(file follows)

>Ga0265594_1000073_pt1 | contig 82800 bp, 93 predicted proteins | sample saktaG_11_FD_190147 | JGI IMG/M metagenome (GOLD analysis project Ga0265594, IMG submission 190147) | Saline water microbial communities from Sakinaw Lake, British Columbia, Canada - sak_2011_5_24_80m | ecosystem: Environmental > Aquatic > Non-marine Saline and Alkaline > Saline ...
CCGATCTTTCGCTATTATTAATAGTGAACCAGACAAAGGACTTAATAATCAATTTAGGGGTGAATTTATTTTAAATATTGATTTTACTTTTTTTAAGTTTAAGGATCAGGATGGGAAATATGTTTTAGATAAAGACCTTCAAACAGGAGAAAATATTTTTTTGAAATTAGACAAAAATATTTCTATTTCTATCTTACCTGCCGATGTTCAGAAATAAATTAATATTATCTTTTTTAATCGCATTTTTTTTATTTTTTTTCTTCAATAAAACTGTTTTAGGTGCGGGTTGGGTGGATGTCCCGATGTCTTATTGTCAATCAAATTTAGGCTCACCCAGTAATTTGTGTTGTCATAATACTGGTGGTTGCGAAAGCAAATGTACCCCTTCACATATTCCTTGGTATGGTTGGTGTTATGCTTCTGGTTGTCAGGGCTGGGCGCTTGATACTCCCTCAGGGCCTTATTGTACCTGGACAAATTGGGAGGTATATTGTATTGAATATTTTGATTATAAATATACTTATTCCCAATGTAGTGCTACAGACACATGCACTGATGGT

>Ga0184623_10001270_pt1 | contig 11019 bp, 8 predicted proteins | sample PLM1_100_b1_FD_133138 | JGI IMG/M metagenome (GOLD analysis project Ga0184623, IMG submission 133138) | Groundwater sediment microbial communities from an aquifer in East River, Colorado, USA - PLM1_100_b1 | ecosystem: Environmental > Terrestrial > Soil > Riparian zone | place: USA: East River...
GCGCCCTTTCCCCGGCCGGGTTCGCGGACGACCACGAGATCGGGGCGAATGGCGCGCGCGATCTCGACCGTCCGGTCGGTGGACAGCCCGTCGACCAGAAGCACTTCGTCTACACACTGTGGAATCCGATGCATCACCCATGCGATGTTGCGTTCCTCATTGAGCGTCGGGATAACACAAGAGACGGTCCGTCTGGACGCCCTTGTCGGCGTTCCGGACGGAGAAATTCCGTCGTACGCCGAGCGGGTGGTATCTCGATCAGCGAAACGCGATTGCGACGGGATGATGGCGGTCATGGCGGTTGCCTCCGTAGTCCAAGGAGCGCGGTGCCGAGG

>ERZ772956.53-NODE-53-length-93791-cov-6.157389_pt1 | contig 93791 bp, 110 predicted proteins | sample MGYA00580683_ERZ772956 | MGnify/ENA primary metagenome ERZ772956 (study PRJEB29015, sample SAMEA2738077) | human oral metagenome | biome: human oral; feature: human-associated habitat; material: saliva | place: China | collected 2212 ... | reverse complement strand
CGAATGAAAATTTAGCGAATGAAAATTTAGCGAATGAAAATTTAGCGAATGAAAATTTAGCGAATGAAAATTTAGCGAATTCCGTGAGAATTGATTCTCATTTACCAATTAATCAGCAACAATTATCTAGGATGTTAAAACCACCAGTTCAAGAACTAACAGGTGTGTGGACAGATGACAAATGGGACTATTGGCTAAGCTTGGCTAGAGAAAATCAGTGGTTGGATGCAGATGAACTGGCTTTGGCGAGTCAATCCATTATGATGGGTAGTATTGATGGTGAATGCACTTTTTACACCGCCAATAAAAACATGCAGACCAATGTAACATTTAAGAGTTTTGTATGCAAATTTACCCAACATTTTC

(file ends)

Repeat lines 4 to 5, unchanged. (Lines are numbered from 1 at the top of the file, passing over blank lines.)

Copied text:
GCGCCCTTTCCCCGGCCGGGTTCGCGGACGACCACGAGATCGGGGCGAATGGCGCGCGCGATCTCGACCGTCCGGTCGGTGGACAGCCCGTCGACCAGAAGCACTTCGTCTACACACTGTGGAATCCGATGCATCACCCATGCGATGTTGCGTTCCTCATTGAGCGTCGGGATAACACAAGAGACGGTCCGTCTGGACGCCCTTGTCGGCGTTCCGGACGGAGAAATTCCGTCGTACGCCGAGCGGGTGGTATCTCGATCAGCGAAACGCGATTGCGACGGGATGATGGCGGTCATGGCGGTTGCCTCCGTAGTCCAAGGAGCGCGGTGCCGAGG

>ERZ772956.53-NODE-53-length-93791-cov-6.157389_pt1 | contig 93791 bp, 110 predicted proteins | sample MGYA00580683_ERZ772956 | MGnify/ENA primary metagenome ERZ772956 (study PRJEB29015, sample SAMEA2738077) | human oral metagenome | biome: human oral; feature: human-associated habitat; material: saliva | place: China | collected 2212 ... | reverse complement strand